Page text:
when planning a holiday to Indonesia, have only one place on their mind: Bali.
The Island of the Gods has it all – booming surf, idyllic beaches, high-end
shopping and parties galore. But with the trappings of such a holiday
destination also come the pitfalls. Popular beaches like Kuta and Seminyak are
clogged with people; the sterile mega-resorts, like those found in Nusa Dua,
ensure that culture is safely at arm’s length; and many bars fall victim to the
worst examples of Westerners’ boorish drunken behaviour.
want to experience a slower, more peaceful side of Indonesia should take the
half-hour flight east from Bali’s Denpasar airport to Lombok, the next major
island over. It is markedly different to Bali – more arid than lush, and the population
is mostly Muslim as opposed to predominantly Hindu.
brushed off a number of setbacks in the last decade or so. The tourism industry
was hit hard in 2000 after mobs of Muslim protesters rampaged through the island setting fire to churches, with five
rioters killed by police, and like the rest of the region, the 2004 Boxing Day tsunami wiped out much of the island’s infrastructure.
however, it takes a fair stretch of the imagination to picture the island
overrun by violent mobs. For example, the Gili Islands, off Lombok’s northwest
coast, are three small atolls of unbridled serenity. But since they too are
fast becoming popular with the Bali set, I ventured south, to a village called
mistake. It could not be more different from its Bali namesake. In place of two-lane
roads clogged with taxis, there are narrow, single lane tracks devoid of any markings,
often more pothole than road, where the occasional motorbike or horse and cart
would have a hard time passing another vehicle coming the opposite way. It is
not uncommon to have to weave through a herd of cattle, the beasts lazily
ambling down the road, the only recognition a nonchalant swish of the tail.
the fancy fashion outlets and mega clubs -- the predominant structures that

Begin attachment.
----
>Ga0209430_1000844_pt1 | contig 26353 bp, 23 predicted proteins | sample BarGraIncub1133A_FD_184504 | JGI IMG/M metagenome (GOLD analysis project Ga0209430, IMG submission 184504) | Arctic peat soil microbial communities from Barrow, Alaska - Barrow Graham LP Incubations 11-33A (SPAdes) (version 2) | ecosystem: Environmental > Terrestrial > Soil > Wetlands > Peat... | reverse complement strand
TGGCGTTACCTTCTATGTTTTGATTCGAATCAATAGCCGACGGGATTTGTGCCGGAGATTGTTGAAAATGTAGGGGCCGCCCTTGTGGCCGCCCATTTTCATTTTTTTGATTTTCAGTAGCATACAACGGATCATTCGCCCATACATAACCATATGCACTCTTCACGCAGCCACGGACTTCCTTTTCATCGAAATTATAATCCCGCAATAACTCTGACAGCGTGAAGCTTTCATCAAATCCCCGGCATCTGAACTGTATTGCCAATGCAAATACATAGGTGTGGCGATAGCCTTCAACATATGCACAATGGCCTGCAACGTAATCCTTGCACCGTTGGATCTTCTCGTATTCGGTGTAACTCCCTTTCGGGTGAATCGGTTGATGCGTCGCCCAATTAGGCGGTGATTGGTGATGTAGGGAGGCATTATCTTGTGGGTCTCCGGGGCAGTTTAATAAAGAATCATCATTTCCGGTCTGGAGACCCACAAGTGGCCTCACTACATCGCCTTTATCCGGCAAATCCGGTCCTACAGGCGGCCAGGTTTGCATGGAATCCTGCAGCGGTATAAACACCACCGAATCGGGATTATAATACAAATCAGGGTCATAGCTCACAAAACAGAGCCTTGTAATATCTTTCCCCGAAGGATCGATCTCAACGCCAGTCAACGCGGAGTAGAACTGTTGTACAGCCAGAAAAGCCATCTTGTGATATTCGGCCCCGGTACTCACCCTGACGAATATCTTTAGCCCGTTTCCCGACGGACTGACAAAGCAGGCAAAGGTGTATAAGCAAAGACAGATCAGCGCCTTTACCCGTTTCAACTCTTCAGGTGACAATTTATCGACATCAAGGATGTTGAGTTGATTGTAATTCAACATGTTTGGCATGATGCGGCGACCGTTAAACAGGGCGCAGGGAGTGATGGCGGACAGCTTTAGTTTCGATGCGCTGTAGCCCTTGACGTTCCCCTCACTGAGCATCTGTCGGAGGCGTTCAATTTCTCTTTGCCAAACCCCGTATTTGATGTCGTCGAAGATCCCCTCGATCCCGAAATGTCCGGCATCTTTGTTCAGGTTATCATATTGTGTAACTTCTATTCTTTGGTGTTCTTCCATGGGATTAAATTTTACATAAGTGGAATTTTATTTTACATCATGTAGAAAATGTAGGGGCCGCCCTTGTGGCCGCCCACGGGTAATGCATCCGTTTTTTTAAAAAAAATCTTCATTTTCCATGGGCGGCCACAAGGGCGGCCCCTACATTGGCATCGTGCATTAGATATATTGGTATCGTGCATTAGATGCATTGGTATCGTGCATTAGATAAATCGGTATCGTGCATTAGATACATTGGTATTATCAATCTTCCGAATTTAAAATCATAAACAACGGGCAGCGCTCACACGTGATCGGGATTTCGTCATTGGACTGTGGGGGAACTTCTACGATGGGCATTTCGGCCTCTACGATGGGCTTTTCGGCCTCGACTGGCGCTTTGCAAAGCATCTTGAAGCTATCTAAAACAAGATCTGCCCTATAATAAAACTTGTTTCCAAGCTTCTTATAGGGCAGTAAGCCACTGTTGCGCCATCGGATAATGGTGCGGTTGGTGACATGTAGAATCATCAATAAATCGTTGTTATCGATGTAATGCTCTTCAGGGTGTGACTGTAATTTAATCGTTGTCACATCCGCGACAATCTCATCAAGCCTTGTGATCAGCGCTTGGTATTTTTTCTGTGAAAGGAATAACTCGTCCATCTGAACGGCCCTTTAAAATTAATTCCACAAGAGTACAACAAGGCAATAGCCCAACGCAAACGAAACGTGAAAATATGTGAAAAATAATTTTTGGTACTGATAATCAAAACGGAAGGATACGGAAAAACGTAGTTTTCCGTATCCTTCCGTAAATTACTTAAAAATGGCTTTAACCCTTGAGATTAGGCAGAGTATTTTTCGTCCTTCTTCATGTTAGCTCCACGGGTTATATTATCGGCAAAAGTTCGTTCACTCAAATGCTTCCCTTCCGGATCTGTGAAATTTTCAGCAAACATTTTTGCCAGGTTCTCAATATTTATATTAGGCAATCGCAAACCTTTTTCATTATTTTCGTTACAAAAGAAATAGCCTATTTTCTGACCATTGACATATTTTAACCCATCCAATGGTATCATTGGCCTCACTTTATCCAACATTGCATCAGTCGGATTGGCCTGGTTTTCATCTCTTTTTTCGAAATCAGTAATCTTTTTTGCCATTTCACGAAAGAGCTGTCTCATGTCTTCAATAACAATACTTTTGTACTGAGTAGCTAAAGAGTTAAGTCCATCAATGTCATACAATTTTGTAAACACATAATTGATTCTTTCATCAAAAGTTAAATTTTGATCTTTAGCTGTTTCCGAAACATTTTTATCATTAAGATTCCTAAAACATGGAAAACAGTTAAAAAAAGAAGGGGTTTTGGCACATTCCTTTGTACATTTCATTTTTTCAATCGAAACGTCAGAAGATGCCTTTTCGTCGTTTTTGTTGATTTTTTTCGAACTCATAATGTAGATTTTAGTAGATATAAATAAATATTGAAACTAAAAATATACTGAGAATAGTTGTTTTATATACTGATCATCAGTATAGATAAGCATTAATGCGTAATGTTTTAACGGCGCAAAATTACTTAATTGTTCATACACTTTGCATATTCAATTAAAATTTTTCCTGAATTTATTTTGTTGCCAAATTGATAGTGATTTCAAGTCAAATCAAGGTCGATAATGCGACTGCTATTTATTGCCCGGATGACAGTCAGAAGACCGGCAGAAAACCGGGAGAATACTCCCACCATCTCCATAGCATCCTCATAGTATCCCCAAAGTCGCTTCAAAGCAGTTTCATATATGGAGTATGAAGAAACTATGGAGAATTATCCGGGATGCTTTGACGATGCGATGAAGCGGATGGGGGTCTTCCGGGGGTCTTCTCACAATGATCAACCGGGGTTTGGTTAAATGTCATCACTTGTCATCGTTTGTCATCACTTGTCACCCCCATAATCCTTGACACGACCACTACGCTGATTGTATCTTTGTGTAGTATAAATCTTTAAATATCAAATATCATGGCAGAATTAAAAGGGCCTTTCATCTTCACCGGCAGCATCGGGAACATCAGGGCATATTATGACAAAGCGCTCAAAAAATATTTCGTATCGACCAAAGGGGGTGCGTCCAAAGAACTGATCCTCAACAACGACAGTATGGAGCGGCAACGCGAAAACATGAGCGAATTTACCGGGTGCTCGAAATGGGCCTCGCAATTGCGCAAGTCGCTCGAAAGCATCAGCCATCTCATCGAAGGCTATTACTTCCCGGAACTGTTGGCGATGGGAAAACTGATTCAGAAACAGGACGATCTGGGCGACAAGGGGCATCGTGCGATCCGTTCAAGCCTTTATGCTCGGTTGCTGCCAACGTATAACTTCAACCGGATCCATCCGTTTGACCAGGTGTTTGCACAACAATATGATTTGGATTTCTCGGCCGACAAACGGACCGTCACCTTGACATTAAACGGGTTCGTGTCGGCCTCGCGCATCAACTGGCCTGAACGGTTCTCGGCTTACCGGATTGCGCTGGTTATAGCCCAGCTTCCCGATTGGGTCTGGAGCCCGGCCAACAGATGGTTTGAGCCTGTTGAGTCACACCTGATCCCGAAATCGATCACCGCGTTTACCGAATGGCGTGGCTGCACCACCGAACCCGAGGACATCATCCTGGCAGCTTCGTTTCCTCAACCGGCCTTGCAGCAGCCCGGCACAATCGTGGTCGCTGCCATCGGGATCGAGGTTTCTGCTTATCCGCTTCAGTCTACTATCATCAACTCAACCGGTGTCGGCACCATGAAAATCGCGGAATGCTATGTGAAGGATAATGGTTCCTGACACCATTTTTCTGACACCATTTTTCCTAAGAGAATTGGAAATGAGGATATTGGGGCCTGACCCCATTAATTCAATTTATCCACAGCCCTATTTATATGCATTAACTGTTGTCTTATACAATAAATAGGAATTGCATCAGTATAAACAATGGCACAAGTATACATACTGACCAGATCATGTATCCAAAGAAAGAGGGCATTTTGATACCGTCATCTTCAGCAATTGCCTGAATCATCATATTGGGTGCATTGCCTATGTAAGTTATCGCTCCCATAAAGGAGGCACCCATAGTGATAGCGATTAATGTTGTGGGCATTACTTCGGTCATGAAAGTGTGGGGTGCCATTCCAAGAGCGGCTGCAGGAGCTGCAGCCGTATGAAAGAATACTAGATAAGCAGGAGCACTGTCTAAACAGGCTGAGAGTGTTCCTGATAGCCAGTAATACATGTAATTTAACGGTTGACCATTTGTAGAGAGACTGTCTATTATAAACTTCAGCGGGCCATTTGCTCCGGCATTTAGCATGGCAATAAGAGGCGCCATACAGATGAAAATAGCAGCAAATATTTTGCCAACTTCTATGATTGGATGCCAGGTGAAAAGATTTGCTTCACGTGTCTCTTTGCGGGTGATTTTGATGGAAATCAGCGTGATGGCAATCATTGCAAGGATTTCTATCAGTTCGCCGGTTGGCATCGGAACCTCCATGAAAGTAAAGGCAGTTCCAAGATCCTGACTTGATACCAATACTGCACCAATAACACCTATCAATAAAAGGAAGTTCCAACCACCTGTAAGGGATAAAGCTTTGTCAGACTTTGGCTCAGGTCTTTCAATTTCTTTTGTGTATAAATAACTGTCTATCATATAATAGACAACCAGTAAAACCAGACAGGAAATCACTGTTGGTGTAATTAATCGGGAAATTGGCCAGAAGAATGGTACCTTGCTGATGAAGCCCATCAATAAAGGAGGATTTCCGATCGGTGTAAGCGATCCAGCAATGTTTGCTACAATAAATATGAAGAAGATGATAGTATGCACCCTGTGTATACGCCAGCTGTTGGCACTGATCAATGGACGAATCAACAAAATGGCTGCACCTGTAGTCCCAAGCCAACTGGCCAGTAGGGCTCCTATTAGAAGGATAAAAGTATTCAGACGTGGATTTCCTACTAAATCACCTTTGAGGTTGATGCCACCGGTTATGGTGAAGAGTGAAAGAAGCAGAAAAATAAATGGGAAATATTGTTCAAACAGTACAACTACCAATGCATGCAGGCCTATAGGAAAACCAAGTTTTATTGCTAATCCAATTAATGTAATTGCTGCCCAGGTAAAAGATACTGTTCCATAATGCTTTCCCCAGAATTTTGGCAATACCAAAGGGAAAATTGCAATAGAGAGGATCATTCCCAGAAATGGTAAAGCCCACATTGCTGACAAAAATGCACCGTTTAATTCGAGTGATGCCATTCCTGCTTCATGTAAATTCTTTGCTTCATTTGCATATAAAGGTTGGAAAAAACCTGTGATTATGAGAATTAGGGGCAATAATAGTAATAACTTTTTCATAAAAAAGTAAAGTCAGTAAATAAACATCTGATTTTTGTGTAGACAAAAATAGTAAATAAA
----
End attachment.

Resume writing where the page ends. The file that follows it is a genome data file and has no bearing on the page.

line Kuta’s main strip are thatched bamboo shacks, selling an impressive
selection of fresh curries. Be wary, though, the relentless, incessant hawking
of goods by local children can lead to some trying scenes if you are not as
thick-skinned as they.
on Kuta is a recent phenomenon. At Ashtari, a natural food cafe that overlooks
the village and beach, owner Helen Morgan said the biggest changes have taken
place over the last four years.
there was nothing,” Morgan said. “No electricity, nothing on the beach, just a
few fishermen. It was extremely peaceful. It stayed that way for a long time.”
Aside from shopping
for local goods, such as handmade bracelets or sarongs, or lying on the beach
in a cocktail-induced stupor, Lombok has some fantastic surf spots that are
devoid of the crowds that plague some of Indonesia’s more popular spots.
Bagong -- or Gong for short -- with his mirrored shades and habit of rounding
off every sentence with “man”, showed me Inside Gerupuk, a reef break a short
boat ride off the coast. Pulling up to the spot, we found we weren’t the only
ones – about a dozen other slender outrigger boats were anchored. The reef’s
mellow breakers are excellent for learners, which unfortunately meant smiling novices
would often drop in on my wave and fall off, their longboards acting like large,
So I asked
Gong to show me a surf spot that might scare off the beginners -- Mawi, a
shallow reef about 14km west of Kuta.
hills gave way to flat tobacco fields, the beach suddenly unfolded in front of
us. A rough collection of thatched, open-walled huts huddled on the grass,
overlooking fine, golden sand, with walls of water the hue of thick green glass
smashing onto the shallow, sharp reef.
their luck in the breaking waves was a pack of about six surfers, leaving the
break virtually empty compared with other Indonesian spots, which can easily
attract 30 or more wave-hungry riders. Paddling out, the water was so clear I
could easily make out the rock formations beneath me, a slightly unnerving
sight given that fast, hollow waves can throw an unsuspecting surfer into
harm’s way with the slightest change in balance.
A few hours
later, having expended my body’s supply of adrenaline, the lean-tos provided a
peaceful setting to watch the sunset, with a plentiful supply of Bintang beers
and just a handful of other surfers.
part of all? No beeping taxis, no club music and no polystyrene containers
floating in the sea. And a strong possibility that the next time I return it
will be the same.
Denpasar, Bali, take a 30-minute flight on a local airline such as Merpati or Garuda to Lombok International Airport. From there, it is a 20-minute
drive south to Kuta.
on a budget can stay at the Kutah Indah Resort Hotel. Or, the Kuta Paradise Hotel is a more upscale option.
Aside from Ashtari, the Full Moon Café (located halfway down the
main road, Jalan Raya Kuta, on the beach side) is a series of thatched huts on
the beach that serves amazing fresh fish curries and cheap beer.
World Surfaris Bali can arrange all-inclusive surf
trips to Kuta, including guides. Otherwise, ask around and a local can either
tell you where to go or will suggest a surf guide.